It is not known whether the British parliament may yet vote against air strikes in Syria despite the unique horrors of ISIS, but it has presently never done so and for a publicly-funded broadcaster to essentially lobby on behalf of the government by distorting events in this way is fairly shocking. This is the kind of trickery of which liberal interventionists habitually accuse the radical left, sometimes with some justification, often without, but always with deep moral outrage and accusations of “revisionism”. Take, for example, the case of Corbyn’s recently hired director of strategy and communications, Seumas Milne. Milne is probably the most radical leftist in the mainstream British press and has worked for The Guardian for 30 years, where he has given voice to many issues familiar with leftists on both sides of the Atlantic. He has, like Alexander Cockburn, Noam Chomsky, Michael Parenti, William Blum, John Pilger and other well-known writers of the radical left, written provocatively and often even persuasively about Western imperialism and international law. His expose of intelligence services and media complicity in the crushing of the UK miners’ strike in 1984-85, The Enemy Within, is regarded as a classic work of investigative journalism.
Disliked or simply pitied by centrists and conservatives for many years, with notable exceptions like self-described “whig”, Dan Hannan MEP, who described him as his “fourth favourite leftie columnist” and a “sincere, eloquent and uncomplicated Marxist”[vi], Milne’s entrance into mainstream politics produced an eruption of sneering in the press. This was most pronounced among some of his colleagues from his own newspaper. In response to the announcement that Corbyn had hired Milne, Guardian columnist Suzanne Moore posted on Facebook “I fucking hate these public school leftists. Cunt central. Bye bye Labour”[vii]. Former Guardian editor Peter Preston casually suggested in an opinion piece that Milne had praised “dear old Uncle Joe” Stalin (in an article Preston’s paper published). When challenged by a blogger named Joe Emersberger about this, readers’ editor Chris Elliott described it as “pretty gentle”[viii], though he quietly amended the article to remove the word “praise” (without any notice of correction on the webpage). The affectionate “dear old Uncle Joe” remains, sustaining the media image of Milne as a Stalinist, a description which also appeared in the centre-left New Statesman.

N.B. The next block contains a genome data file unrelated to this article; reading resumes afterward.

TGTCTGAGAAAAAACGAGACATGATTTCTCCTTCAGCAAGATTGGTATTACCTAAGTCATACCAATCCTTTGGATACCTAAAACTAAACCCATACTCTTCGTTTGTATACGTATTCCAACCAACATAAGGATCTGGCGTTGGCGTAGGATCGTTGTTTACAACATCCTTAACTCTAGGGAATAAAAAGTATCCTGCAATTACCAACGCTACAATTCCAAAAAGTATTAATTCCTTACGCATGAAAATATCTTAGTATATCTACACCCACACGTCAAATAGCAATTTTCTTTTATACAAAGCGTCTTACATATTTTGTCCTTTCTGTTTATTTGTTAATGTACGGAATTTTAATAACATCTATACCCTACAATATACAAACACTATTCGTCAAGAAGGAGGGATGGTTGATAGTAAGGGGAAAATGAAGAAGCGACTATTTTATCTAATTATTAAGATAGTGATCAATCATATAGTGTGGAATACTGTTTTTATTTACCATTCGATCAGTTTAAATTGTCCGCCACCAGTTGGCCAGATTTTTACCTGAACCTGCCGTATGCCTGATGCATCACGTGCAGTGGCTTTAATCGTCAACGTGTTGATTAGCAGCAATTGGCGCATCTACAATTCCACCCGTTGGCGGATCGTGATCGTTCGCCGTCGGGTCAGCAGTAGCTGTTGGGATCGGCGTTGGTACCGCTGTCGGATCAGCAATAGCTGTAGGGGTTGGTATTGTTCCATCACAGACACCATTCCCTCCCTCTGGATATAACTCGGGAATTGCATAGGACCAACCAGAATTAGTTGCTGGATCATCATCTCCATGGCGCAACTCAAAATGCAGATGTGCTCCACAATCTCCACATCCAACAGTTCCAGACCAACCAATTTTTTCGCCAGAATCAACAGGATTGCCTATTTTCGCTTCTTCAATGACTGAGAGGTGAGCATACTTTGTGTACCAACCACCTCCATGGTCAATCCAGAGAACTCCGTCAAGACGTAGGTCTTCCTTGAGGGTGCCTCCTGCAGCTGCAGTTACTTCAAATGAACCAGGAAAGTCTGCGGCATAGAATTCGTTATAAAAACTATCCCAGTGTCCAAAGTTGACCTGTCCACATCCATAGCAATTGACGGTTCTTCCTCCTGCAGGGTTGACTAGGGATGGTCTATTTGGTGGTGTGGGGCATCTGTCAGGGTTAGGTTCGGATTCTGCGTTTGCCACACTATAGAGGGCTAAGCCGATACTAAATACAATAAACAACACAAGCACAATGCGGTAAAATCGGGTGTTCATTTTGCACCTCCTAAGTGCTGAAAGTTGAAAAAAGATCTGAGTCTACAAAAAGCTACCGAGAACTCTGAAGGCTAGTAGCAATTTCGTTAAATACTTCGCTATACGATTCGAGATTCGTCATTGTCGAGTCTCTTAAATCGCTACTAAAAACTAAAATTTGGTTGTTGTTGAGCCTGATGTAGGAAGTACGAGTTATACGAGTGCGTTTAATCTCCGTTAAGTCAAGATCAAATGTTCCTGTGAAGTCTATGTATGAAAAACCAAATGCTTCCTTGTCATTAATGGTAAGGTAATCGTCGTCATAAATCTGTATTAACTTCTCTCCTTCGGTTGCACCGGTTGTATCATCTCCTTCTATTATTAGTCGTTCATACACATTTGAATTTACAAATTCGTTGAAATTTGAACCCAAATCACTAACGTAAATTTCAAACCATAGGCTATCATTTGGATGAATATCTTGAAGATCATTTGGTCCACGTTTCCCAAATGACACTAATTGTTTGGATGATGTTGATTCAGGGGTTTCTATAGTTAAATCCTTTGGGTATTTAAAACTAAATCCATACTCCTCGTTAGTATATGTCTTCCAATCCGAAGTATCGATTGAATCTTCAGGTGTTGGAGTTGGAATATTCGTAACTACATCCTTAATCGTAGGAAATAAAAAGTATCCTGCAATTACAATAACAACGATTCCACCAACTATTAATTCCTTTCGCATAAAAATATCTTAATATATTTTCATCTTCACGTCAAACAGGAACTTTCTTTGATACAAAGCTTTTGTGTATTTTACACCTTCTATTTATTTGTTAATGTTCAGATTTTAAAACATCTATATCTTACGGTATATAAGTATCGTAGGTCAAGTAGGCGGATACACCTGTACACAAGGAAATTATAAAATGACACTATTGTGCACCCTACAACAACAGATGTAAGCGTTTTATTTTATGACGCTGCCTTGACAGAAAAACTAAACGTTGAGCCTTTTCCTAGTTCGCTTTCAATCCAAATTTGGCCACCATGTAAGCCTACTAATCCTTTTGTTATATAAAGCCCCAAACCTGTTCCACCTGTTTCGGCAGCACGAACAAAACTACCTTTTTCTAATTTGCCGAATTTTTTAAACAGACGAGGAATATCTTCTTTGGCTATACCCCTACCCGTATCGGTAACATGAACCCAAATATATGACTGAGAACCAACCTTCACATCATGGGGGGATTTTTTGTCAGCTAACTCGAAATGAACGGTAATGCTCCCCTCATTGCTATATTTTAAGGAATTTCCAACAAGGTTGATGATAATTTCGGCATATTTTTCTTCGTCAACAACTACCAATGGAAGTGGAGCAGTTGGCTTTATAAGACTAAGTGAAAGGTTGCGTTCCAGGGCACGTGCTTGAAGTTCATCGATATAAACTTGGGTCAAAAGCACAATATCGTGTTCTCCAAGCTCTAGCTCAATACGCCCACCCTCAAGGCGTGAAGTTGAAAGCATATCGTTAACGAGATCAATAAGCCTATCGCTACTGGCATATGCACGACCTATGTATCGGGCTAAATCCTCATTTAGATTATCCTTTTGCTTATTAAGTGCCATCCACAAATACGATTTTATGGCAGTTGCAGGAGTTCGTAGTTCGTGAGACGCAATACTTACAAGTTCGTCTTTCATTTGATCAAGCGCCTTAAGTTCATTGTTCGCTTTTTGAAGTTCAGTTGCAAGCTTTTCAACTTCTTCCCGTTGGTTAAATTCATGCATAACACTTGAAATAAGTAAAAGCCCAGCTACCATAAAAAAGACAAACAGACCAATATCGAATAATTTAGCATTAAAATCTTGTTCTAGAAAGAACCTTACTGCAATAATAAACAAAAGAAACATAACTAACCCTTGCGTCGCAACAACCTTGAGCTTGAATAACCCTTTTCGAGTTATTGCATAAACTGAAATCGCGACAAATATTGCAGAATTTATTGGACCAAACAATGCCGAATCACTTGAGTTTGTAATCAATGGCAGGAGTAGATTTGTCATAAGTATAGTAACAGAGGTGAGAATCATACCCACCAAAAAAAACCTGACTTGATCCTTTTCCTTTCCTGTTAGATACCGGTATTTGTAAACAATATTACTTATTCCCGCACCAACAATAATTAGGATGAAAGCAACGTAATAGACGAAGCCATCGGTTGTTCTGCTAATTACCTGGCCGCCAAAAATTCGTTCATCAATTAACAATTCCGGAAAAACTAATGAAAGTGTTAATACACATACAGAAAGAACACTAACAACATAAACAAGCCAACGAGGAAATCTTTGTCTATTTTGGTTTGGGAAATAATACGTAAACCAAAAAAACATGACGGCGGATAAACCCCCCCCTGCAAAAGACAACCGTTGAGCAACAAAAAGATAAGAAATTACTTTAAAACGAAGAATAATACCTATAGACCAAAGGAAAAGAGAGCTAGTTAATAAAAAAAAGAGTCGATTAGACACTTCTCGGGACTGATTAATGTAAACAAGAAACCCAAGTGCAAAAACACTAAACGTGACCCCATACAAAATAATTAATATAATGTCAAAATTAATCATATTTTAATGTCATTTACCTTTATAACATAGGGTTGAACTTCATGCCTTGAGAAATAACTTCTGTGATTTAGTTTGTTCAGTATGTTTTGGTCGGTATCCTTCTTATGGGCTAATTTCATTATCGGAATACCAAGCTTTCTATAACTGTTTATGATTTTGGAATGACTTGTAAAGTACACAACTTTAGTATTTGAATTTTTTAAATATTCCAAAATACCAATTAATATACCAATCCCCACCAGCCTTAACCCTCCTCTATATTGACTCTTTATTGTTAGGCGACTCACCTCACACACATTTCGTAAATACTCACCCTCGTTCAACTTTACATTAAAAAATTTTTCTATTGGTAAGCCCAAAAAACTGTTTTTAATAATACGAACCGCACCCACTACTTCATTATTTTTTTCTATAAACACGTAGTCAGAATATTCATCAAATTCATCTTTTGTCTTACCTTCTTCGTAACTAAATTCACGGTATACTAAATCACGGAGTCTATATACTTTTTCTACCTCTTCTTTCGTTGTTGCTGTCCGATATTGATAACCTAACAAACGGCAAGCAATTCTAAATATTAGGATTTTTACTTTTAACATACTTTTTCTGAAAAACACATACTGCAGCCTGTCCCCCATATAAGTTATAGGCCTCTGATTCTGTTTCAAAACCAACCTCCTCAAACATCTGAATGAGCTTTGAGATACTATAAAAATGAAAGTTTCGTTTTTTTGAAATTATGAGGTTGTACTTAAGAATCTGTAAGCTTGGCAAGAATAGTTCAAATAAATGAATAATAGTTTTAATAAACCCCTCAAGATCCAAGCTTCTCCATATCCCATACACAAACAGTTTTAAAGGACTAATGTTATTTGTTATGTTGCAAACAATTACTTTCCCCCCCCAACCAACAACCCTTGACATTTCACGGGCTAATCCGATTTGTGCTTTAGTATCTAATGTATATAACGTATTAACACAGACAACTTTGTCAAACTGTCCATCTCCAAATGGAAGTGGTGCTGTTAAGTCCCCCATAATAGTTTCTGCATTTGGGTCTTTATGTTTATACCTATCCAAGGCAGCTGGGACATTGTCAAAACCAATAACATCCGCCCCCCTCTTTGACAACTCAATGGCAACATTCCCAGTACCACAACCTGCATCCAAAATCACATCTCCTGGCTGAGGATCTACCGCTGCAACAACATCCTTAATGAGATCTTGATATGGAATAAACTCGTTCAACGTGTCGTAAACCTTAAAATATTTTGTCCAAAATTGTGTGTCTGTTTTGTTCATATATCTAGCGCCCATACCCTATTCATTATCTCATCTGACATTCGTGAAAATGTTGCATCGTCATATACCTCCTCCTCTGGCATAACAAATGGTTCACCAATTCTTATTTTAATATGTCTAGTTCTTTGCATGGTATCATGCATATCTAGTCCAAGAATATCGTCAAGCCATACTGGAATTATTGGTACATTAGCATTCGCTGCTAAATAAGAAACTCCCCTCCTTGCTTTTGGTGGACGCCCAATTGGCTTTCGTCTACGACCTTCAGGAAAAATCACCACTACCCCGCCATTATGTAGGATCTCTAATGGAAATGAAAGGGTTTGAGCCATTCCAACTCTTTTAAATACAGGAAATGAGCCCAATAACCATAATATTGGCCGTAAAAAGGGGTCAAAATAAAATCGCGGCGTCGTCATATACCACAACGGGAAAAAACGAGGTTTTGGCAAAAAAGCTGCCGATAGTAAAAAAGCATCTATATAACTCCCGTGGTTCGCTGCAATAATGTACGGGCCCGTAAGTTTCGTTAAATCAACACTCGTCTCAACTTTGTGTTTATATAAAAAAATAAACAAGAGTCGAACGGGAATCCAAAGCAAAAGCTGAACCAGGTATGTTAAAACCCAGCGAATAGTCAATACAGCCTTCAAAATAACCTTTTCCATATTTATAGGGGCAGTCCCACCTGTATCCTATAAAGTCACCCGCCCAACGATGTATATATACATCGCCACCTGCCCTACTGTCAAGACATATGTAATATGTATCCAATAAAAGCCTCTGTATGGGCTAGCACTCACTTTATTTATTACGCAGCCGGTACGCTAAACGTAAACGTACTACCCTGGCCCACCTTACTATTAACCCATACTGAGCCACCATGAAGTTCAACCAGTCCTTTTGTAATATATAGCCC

Like the aforementioned leftist writers, Milne has long been a target of “liberal left” writers who comb his articles for “revisionist” statements about, say, the Yugoslav wars, the Soviet Union, Iraq and other shared obsessions. The “Stalinist” tag has its origins in a piece Milne wrote for The Guardian, in which he took exception to the increasing tendency to characterise Nazism and communism as equal forces for evil by totting up numbers of corpses.
With this apparently outrageous position, Milne brought himself in line with the renowned, and respected historian and Stalinist – sorry – critic of Stalin, Robert Conquest, who put it more explicitly than that, saying “Hitler just feels worse.” Milne’s article has, to be sure, a peculiar tone of nostalgia for life in the Soviet Union that Milne is not entitled to claim, but his admiration is plainly for “rapid industrialisation, mass education, job security and huge advances in social and gender equality”. Nobody means such things when they refer to Stalinism. They mean gulags, purges, Lavrentiy Beria and the NKVD. Nor does anybody care to take Milne to task over the suggestion that such advances were indeed made. Mud sticks. Sling more of it.
By hiring the likes of Milne, by favouring political solutions over military ones, by taking moderate positions in an extreme climate, Corbyn has exposed himself as, at worst, a terrible politician, which is to say he is terrible at doing what politicians do: persuade, manipulate, show their best angles. On the other hand, simply by existing, he has prompted the British media to reveal its true face. Even those who held our press in rather low esteem before must have been surprised by the ferocity of the assault against the slightest attempt to widen the acceptable boundaries of political discussion. If he achieves nothing else in politics, we should thank him for that.
Jeff Randall “How to save the BBC from itself (and get its hand out of our pockets)”, The Daily Telegraph (July 4, 2008). Online: http://www.telegraph.co.uk/finance/comment/jeffrandall/2792715/How-to-save-the-BBC-from-itself-and-get-its-hand-out-of-our-pockets.html
[ii] Daniel Hannan “Here’s How We Counter the BBC’s Liberal Bias”, The Daily Telegraph (August 14, 2012). Online:
[iii] “Mr Cameron hasn’t yet made the case for bombing Syria”, Daily Mail, (November 27, 2014)
[v] “BBC caught throwing facts down the memory hole”, Off-Guardian, (November 19, 2015). Online:
[vi] Daniel Hannan “My top five leftie columnists”, The Daily Telegraph (July 10, 2008). Online:
[vii] Paul Waugh “The Waugh Zone”, The Huffington Post (October 22, 2015). Online:
[viii] Joe Emersberger “A Guardian editor defends a ‘gentle’ smear of Seumas Milne”, Zcomm, (October 24, 2015). Online: